The Church does not lack for information. We are not hungry souls emerging from the Dark Ages–yearning with the appetite for knowledge and education to feed our eager minds and hearts. Nah, we’re drowning in it. We’ve gorged ourselves on so much information, know-how, DIY’s, hacks, lectures, TED talks, and memes that we’re in serious need of a good vomit so we can evacuate the mind for real instruction.
In our enthusiasm with our ability to create and distribute huge amounts of information, we have assembled an array of isolated data so separated from each other that they have lost all meaning within the whole. Now we are merely an army of specialists who have no sense of where our fields of interest intersects with anything else. From here I will refer you to Clausewitz:
Thus it has come about that our theoretical and critical literature, instead of giving plain, straightforward arguments in which the author at least always knows what he is saying and the reader what he is reading, is crammed with jargon, ending at obscure crossroads where the author loses its readers. Sometimes these books are even worse: they are just hollow shells. The author himself no longer knows just what he is thinking and soothes himself with obscure ideas which would not satisfy him if expressed in plain speech.
I think perhaps we have moved to the opposite extreme: In Clausewitz’s day the literature tended to be gaseous and bombastic. No modern today would have the concentration to endure them. But we live in a reduction of ideas. Given the copious volume of information facing us, we must restrict it into bite-size chunks that we can easily digest. Now, either we repeat religious maxims–pithy statements–or preponderous theological constructs, which leave the listener more confused, as essential ideas become broken more and more into smaller, isolated incidents. We subsist off trite memes which only scratch at the surface of meaning and do not plunge into its depths. They act as a feather brushing across the mind and heart, inspiring a sense of knowledge, but without any actual effect. There is no intimate interaction in the mind; no wrestling, no struggle or compromise, no resolution. There is nothing to bring about a lasting change. It creates the impression of change because the listener has glimpsed something true. But he has not known it. The difference is far and wide.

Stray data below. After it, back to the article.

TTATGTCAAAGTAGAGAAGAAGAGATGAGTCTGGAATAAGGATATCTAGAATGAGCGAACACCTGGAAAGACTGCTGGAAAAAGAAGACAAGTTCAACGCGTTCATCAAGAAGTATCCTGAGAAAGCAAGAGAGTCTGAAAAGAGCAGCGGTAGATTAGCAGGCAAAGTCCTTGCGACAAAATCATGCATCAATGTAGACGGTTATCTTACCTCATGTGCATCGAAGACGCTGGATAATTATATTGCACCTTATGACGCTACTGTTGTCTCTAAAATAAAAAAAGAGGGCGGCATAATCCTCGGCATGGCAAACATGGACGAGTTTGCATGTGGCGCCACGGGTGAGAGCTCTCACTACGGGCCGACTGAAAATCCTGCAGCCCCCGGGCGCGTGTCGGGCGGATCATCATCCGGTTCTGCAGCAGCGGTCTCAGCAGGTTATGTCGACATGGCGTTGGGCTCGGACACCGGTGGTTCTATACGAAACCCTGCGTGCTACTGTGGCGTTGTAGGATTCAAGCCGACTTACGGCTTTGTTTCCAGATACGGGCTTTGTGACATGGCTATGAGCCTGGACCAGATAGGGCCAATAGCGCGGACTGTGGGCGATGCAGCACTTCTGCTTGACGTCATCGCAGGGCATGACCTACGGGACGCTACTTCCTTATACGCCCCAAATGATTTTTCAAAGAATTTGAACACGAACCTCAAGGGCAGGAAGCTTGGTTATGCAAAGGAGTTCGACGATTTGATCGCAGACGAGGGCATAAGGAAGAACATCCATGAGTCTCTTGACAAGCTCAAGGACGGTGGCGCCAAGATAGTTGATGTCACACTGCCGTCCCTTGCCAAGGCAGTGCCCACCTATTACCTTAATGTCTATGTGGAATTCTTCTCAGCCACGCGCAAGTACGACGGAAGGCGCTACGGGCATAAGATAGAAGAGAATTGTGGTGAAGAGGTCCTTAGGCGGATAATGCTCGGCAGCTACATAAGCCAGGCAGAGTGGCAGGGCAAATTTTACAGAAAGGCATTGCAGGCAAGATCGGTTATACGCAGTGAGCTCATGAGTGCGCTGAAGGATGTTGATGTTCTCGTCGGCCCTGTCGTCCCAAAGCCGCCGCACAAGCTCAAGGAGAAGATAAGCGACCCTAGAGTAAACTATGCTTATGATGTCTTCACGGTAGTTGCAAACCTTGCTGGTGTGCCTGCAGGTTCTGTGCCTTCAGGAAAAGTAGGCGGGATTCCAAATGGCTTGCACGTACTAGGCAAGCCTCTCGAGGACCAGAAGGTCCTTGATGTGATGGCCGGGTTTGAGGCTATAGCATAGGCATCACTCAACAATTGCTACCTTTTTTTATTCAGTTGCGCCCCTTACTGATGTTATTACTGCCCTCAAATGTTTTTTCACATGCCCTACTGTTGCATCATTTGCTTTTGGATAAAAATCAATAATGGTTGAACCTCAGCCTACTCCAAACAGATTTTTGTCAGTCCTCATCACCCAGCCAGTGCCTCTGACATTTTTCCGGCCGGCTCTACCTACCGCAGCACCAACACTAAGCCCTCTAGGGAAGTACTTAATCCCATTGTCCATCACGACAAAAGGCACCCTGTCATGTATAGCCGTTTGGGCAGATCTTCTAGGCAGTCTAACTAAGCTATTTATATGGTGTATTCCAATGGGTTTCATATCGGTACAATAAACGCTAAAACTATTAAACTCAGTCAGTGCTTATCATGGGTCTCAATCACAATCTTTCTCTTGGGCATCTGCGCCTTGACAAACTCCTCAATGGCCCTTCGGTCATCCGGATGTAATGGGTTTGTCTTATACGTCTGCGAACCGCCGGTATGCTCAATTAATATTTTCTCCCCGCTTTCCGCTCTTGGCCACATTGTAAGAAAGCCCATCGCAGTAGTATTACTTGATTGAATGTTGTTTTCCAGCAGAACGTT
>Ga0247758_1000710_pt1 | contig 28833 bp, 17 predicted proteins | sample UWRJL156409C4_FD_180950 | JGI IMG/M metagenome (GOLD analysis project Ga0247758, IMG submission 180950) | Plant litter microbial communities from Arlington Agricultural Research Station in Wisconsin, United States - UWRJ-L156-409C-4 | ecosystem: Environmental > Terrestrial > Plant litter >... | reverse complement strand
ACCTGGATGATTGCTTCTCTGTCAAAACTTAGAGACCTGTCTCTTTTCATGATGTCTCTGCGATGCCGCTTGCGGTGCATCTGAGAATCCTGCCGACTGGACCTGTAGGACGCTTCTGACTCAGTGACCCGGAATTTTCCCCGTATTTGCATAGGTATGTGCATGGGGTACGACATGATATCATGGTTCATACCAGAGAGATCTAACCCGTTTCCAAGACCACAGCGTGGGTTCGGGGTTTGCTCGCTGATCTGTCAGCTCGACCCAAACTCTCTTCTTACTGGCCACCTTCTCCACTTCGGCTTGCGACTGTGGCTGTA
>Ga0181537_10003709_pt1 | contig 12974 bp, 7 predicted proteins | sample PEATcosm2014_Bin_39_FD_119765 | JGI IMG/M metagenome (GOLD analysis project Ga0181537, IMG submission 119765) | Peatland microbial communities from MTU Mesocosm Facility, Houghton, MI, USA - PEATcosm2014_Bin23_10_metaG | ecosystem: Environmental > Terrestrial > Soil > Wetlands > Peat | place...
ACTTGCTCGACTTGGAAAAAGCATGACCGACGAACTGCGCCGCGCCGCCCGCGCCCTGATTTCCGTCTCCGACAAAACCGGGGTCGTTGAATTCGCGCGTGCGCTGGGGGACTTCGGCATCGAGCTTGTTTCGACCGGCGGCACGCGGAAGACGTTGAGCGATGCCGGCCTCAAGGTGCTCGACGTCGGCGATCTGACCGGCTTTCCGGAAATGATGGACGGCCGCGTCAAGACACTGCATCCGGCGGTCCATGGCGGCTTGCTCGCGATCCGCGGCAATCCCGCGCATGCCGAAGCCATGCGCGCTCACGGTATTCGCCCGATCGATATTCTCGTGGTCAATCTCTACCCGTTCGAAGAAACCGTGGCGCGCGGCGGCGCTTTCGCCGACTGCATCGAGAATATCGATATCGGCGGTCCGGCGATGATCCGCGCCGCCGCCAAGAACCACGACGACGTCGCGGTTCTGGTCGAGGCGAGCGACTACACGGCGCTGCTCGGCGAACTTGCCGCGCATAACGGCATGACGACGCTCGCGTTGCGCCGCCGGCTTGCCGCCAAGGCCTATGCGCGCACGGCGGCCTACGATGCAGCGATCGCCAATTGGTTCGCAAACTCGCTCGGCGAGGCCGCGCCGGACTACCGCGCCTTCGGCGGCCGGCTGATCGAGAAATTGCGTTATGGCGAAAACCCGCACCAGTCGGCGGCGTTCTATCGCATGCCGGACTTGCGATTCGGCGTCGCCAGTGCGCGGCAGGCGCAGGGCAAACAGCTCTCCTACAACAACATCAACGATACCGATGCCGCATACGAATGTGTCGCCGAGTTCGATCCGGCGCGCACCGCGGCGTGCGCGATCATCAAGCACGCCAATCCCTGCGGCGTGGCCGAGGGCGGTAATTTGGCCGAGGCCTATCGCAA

Education is not information. Education and learning can only be accomplished in the context of relationship. It is probably the most inefficient way of developing a person’s understanding. Knowledge is only as useful as far as one is able and willing to communicate and relate it to others. The Church hasn’t lost influence through being wrong, but because it has lost its effectual voice. We must understand our times on every level, and be prepared to understand men and women when we meet them. We cannot steep our heads in scripture and spiritual influences and expect that we will be effective in a world we do not know.